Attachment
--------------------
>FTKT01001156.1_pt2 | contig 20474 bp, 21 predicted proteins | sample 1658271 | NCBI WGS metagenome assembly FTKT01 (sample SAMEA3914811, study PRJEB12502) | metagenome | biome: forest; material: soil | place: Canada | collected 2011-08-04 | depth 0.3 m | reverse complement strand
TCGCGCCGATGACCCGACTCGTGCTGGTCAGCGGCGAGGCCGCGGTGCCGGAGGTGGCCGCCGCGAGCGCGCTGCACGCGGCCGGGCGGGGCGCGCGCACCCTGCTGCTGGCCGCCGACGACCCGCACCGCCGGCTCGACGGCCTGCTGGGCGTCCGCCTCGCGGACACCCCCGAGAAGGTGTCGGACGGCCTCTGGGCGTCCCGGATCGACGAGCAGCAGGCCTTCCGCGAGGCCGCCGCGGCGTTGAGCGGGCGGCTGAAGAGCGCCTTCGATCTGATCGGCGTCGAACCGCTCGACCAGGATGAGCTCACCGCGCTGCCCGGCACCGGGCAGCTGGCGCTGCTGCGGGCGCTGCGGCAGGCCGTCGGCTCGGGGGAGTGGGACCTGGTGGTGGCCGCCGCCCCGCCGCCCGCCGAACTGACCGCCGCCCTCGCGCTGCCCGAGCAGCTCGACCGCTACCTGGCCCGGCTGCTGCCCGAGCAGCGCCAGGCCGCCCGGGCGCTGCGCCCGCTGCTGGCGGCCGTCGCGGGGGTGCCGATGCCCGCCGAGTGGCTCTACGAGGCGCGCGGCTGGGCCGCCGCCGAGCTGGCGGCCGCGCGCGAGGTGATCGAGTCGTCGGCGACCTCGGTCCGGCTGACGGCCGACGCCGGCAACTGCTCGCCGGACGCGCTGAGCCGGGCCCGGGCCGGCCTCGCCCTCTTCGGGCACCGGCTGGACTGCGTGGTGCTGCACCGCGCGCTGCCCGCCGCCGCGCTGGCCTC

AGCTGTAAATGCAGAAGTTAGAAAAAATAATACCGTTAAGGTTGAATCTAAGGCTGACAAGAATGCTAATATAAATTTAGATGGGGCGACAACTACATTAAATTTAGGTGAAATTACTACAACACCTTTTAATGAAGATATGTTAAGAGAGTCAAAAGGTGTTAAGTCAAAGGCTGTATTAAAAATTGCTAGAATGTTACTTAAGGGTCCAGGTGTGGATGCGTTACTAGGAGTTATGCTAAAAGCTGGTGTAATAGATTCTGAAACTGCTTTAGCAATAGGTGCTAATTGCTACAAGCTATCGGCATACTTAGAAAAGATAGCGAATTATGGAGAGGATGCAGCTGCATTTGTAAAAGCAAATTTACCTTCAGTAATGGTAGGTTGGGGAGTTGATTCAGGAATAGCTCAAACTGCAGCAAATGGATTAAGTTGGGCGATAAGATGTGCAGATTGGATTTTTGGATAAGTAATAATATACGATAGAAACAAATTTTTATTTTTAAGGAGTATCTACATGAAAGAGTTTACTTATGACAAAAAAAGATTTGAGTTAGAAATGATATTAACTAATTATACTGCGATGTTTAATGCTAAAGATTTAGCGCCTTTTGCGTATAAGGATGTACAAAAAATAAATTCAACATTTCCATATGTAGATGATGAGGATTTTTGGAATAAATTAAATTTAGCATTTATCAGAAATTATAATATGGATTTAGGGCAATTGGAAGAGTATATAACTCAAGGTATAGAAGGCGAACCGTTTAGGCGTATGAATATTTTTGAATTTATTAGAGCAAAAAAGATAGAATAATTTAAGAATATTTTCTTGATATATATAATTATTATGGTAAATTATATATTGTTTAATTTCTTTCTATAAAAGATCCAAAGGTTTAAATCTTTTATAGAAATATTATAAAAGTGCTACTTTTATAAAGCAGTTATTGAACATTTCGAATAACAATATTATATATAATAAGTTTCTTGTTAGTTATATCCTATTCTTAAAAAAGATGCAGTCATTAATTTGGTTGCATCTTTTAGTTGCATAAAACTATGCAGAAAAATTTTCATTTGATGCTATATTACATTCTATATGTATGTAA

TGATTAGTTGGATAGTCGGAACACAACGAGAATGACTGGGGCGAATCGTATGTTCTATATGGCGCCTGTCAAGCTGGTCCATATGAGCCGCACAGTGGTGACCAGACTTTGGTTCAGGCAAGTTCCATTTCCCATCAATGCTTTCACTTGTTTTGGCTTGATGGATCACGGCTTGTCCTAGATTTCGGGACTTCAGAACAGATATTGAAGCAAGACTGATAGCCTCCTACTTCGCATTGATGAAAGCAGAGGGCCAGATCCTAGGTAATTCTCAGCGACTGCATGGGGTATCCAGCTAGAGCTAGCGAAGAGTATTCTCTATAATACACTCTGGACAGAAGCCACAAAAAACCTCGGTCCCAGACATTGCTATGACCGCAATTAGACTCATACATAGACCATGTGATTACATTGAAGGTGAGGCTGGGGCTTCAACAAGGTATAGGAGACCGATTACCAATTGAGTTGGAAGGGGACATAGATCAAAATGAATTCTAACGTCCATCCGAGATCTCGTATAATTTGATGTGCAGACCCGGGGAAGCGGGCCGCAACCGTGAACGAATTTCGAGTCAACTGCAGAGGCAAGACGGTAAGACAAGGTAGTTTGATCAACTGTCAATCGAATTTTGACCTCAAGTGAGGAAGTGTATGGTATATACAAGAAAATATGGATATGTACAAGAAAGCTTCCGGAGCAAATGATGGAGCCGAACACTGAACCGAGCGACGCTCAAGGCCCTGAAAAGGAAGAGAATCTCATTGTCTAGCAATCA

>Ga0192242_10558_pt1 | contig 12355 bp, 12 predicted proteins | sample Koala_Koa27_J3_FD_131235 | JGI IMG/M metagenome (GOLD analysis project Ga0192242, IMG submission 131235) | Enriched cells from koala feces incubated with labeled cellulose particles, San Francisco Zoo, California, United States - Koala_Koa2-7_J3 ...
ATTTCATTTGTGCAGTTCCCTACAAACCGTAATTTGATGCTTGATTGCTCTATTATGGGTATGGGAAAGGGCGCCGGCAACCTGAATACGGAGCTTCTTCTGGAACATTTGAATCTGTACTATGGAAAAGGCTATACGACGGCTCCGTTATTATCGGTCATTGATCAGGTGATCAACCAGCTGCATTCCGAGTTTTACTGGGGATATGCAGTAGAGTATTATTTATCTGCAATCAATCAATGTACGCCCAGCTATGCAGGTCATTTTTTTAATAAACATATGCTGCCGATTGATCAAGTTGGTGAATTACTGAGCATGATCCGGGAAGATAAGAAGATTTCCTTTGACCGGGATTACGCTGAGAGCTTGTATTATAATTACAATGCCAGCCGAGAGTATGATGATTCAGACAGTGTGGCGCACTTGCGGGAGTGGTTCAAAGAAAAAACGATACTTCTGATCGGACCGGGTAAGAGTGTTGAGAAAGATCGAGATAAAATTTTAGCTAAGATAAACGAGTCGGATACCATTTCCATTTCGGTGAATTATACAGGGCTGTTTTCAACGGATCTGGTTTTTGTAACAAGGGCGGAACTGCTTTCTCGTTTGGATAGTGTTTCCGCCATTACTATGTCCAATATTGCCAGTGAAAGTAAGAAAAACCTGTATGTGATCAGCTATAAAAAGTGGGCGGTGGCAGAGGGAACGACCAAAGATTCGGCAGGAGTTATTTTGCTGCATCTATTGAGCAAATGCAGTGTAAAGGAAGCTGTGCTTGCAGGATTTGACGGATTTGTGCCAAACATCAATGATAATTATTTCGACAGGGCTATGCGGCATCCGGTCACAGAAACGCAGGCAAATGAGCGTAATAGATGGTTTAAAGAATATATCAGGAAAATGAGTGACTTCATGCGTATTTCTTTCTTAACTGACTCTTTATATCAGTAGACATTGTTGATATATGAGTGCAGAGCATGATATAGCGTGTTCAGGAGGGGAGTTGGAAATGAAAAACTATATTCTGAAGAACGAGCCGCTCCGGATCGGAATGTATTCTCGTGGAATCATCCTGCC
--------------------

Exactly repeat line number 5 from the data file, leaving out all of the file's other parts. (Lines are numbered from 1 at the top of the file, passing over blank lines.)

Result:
>Ga0192242_10558_pt1 | contig 12355 bp, 12 predicted proteins | sample Koala_Koa27_J3_FD_131235 | JGI IMG/M metagenome (GOLD analysis project Ga0192242, IMG submission 131235) | Enriched cells from koala feces incubated with labeled cellulose particles, San Francisco Zoo, California, United States - Koala_Koa2-7_J3 ...